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England's Newest Hitmakers
Rolling Stones
England's Newest Hitmakers
Genres: Pop, Rock, Classic Rock, Metal
 
  •  Track Listings (12) - Disc #1

The first full-length Rolling Stones album is a raw document of their early sound, which at this point was still Early British Tinny, even on this pristine re-issue. However, the band's growing confidence throughout the co...  more

      
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CD Details

All Artists: Rolling Stones
Title: England's Newest Hitmakers
Members Wishing: 7
Total Copies: 0
Label: Abkco
Original Release Date: 1/1/1964
Re-Release Date: 9/3/2002
Album Type: Original recording remastered, Original recording reissued
Genres: Pop, Rock, Classic Rock, Metal
Styles: Blues Rock, British Invasion, Supergroups
Number of Discs: 1
SwapaCD Credits: 1
UPCs: 018771937524, 0042288234524, 042284446020

Synopsis

Amazon.com
The first full-length Rolling Stones album is a raw document of their early sound, which at this point was still Early British Tinny, even on this pristine re-issue. However, the band's growing confidence throughout the course of THE ROLLING STONES is almost palpable.

Their take on Willie Dixon's "I Just Want to Make Love to You" is steeped in Chicago blues filtered through a West London sensibility, while the insistent harp on their hit cover of Buddy Holly's "Not Fade Away" is an early example of the band's technique of using blues riffs as pop hooks. "Tell Me" is a fairly embryonic attempt at Tin Pan Alley songwriting (they're far more at home with the raw R&B of "Little By Little") and it's obvious that at this early stage the band was most comfortable performing R&B covers, such as Rufus Thomas's classic "Walking the Dog," and particularly Chuck Berry's "Carol," which remained a staple of the band's live shows for some years. Rolling Stones Photos

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CD Reviews

The Stones way back when
Martin Lemos | Millbrae | 11/18/2002
(5 out of 5 stars)

"The Rolling Stones way back when started off as a R&B, Blues band that interpreted the songs of their idols. On this album, we get to see the influences first hand, and I can only wish that they still made songs like this. There are some good songs here that only casual Stones fans wont know, but they are missing some great music. I think that the listener should give these following songs a real listen to: NOT FADE AWAY, ROUTE 66, I JUST WANT TO MAKE LOVE TO YOU, HONEST I DO, CAN I GET A WITNESS, LITTLE BY LITTLE, I'M A KING BEE. These songs are great and fun to listen to. With the bonus of being remastered, I think compared to the earlier CD, you can hear a difference. I highly recommend this CD for every STONES fan, and this isnt a bad place for some casual fans to start."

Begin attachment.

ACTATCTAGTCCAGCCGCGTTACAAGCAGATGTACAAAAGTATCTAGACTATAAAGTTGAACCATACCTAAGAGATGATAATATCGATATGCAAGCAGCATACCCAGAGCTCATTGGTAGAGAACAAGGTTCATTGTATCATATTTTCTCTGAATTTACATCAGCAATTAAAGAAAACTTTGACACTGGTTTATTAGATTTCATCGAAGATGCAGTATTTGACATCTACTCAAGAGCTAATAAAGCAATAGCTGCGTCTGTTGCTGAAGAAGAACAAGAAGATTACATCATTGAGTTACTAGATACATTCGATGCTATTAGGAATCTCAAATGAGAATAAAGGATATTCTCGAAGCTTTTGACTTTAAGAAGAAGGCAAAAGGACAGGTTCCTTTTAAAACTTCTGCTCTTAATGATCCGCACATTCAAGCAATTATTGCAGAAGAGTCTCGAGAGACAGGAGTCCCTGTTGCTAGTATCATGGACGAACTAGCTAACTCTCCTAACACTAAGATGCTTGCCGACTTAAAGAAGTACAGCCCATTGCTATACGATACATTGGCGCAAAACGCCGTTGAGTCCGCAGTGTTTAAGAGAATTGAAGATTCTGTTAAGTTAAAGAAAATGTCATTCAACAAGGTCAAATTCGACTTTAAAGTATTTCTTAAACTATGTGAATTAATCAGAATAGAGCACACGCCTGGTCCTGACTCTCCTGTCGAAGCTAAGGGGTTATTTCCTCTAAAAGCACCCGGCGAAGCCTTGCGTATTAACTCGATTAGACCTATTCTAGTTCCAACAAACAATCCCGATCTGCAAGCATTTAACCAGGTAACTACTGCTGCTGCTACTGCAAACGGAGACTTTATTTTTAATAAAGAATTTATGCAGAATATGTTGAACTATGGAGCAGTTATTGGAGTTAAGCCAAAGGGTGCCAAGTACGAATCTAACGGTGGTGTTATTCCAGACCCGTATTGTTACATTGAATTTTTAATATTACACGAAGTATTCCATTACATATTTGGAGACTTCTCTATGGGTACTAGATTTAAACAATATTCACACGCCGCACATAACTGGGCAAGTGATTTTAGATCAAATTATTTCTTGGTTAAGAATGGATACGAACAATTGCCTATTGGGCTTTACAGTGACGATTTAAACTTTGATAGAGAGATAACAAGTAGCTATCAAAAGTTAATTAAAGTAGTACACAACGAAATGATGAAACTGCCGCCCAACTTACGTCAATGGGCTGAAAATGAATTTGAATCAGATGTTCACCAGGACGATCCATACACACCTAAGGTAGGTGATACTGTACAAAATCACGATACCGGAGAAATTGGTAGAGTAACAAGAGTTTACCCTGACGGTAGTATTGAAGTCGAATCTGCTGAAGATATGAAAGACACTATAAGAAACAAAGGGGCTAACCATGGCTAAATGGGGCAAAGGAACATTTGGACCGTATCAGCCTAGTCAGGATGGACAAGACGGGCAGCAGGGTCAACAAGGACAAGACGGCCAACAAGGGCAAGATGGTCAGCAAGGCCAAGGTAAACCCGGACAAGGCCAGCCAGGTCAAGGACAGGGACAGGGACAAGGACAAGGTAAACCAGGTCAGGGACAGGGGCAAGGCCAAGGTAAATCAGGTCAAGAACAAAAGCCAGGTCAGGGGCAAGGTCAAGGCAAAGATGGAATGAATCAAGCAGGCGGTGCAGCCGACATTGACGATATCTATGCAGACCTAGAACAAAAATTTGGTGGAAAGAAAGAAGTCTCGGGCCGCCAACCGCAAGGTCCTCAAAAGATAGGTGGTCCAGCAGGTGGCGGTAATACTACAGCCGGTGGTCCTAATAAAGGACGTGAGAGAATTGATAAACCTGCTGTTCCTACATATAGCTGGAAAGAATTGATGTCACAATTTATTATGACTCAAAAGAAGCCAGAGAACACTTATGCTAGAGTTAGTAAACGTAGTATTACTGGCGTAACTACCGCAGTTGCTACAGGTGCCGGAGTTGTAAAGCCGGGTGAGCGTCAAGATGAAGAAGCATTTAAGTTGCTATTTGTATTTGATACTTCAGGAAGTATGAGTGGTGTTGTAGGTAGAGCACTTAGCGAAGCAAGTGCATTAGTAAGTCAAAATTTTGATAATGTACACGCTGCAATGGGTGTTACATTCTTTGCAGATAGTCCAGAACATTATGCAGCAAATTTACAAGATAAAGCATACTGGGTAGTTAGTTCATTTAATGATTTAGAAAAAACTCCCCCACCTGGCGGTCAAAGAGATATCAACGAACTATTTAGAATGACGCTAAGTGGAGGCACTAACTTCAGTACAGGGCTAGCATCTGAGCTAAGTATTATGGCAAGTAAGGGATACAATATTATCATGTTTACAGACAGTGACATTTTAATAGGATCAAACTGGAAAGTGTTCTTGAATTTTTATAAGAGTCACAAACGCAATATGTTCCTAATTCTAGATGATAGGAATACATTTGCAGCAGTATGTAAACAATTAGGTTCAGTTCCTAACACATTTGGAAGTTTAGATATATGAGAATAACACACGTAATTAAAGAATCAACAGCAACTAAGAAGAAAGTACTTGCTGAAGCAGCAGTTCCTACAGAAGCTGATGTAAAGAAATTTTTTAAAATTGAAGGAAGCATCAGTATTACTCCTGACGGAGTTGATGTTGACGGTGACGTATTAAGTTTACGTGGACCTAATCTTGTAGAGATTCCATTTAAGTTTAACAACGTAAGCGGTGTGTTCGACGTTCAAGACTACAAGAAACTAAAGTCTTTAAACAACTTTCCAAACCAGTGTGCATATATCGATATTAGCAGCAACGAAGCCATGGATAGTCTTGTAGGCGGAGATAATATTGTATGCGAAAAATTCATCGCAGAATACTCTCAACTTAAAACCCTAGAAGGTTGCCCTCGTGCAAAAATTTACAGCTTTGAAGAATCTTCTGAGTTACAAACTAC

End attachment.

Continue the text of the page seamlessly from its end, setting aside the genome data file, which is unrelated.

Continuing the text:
The Savage Young Stones
Johnny Heering | Bethel, CT United States | 10/13/2004
(5 out of 5 stars)

"This was the Rolling Stones first album, and it was an excellent debut. Having not yet developed as songwriters, nine of the twelve songs here are covers of American rock, R&B, and blues songs. The album gets off to a great start, with a cover of Buddy Holly's "Not Fade Away", which was the Stones first UK Top 10 hit. Then the band goes through several other great covers, which they probably had played many times at their live appearances. As for the original material... "Now I've Got a Witness" is an enjoyable instrumental jam, with the title obviously being a play on "Can I Get a Witness", the Marvin Gaye song that they cover here. "Little By Little" is a fun bluesy number, which Phil Spector shared credit for writing with "Nanker Phelge". The real gem of the original songs is "Tell Me", which is a tender ballad that probably caught a lot of people by surprise at the time. "Tell Me" went on to become the Stones first US Top 30 hit (it was not released as a single in the UK). A great debut by one of the greatest bands of all times, and highly recommended. Oh, I should mention that despite this CD being labeled as "stereo", it is actually in mono."
Passage of years has done nothing to dim this star....
collegemoney | 04/26/2007
(5 out of 5 stars)

"As time passed by, my sense that this and "Out of Our Heads" were their finest efforts never really left me. Not to say that enormous chunks of wonderful stuff didn't follow, of course, unlike many bands who peaked on their early releases and never challenged again. I just loved the raw passion in the way they covered material like "Not Fade Away" "Hitch Hike" and "Walking the Dog," and made it their own. To me, these well chosen covers were much more appealing than some of the later "middle of the LP" songs from their own writing. And, as for "Tell Me," it just doesn't get much better than that!"